I’m a lucky one | #PTSDchat
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I’m a lucky one

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When it comes to HG, I feel like I’m one of the lucky ones. I was far less sick than many women. I was able to work throughout most of my pregnancy, I had family help and I had a supportive OBGYN. It’s been almost 2 years now since the worst of it was over. I don’t have lasting health issues and I have a happy, healthy toddler who has brought more joy to my life than I can describe. Yet, there are things that linger: small thoughts and feelings that drift into my head at the most unexpected times.

One of the first times I was in the hospital getting a IV fluids and medications I remember two feelings distinctly: being cold and being thirsty. With HG, I was almost always dehydrated so I was constantly thirsty, but could only tolerate small sips of water at a time, if that. A large gulp of water would almost always trigger vomiting, and vomiting once tended to lead to an empty stomach, which triggered more vomiting, usually ending after a few days with another IV. Even after 22 weeks when the medication started working well enough to let me eat almost normally, I had to stick with tiny sips of water, just enough to wet my tongue and swallow a little bit, no matter how thirsty I was.

That first time in the ER, with the IV anti-nausea drugs finally allowing me real rest, I drifted in and out of sleep. I dreamed about drinking water. In my dream, I would come into the house after working in the yard on a warm, spring day. I would pour myself a huge glass of cool water from the sink and drink it all, standing at the sink, taking gulp after gulp of water. It was the best water I’d ever tasted, refreshing, hydrating, with no limits on how much I could drink or how fast. This was a daydream I thought of for months.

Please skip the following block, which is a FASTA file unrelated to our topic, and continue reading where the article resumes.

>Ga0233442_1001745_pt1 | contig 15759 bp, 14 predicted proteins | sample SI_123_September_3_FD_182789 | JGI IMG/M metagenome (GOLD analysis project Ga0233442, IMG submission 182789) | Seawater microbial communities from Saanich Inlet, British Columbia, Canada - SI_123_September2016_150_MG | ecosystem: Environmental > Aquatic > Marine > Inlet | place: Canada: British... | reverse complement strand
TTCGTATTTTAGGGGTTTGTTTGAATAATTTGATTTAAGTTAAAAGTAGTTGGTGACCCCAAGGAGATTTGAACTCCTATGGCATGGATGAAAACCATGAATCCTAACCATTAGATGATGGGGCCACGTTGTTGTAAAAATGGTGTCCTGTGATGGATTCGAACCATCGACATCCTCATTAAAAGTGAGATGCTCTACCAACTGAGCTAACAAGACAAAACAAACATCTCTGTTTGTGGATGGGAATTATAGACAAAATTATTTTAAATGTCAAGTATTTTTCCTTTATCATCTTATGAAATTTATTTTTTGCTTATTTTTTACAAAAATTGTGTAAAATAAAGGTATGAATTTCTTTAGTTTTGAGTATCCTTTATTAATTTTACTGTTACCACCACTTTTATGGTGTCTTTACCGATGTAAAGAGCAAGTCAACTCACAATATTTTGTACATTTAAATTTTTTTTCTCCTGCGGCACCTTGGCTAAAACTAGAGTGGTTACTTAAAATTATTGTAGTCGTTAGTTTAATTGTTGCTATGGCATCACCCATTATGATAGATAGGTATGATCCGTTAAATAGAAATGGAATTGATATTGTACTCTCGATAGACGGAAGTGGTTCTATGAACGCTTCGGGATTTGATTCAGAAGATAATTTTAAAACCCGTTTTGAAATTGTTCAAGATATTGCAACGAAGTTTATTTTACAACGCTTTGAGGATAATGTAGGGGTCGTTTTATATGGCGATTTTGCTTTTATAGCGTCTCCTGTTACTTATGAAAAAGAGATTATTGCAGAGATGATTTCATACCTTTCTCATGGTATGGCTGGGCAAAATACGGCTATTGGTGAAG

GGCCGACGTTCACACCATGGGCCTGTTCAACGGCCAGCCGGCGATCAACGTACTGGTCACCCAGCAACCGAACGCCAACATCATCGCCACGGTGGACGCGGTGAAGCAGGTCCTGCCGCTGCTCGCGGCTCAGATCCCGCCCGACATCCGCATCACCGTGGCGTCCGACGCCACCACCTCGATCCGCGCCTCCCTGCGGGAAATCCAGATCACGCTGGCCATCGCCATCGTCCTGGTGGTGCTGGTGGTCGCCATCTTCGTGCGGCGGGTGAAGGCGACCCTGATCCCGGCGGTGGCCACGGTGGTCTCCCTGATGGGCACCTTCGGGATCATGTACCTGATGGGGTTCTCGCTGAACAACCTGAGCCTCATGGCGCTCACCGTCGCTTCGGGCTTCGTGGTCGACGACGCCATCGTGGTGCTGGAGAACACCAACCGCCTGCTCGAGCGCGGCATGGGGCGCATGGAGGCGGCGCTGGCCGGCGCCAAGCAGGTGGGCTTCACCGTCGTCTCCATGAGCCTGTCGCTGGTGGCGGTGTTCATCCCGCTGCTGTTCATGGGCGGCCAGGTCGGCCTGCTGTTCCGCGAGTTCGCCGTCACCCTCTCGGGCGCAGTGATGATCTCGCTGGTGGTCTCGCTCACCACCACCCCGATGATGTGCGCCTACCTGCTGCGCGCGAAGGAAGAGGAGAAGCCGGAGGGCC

Over time, the fantasy developed. As I got weaker and had a harder time getting around, I would add in coming in the back door from the yard and jogging up the stairs in my entryway, like it was nothing. I would jog up the stairs and fill glass after glass from the sink. It was a perfect moment. I pictured doing it thousands of times, every few hours, every day, for 8 months.
After my daughter was born I was shocked how quickly it all went away. One day, I was taking handfuls of anti-nausea drugs and religiously following a schedule and set of rules about what I ate, drank and did designed to keep me out of the hospital. The next day, it was as if none of it ever happened. Physically, it evaporated into thin air. But I do still remember things.

There is now nothing physically stopping me from jogging up my back stairs, filling a glass of cool water from the sink, and finishing it off in huge gulps. I’ve done it now, many times. I’m enormously grateful for this simple pleasure. But it’s different now that it was in my daydream. There’s an involuntary reaction, something in the back of my brain that feels that first gulp hit my throat and says: “Stop! You’ll be sick!” I always stop after that first gulp and my heart leaps up into my throat. There’s a fraction of a second when I am right back in the HG and have forgotten the rule about drinking water. I’m terrified that I’ve taken too big of a drink and am about to be sick for days. It only lasts a moment, and then I remember it’s okay, and I slowly finish my water.

It’s been almost two years, and I’m well again. But in my daydream, I was never scared.

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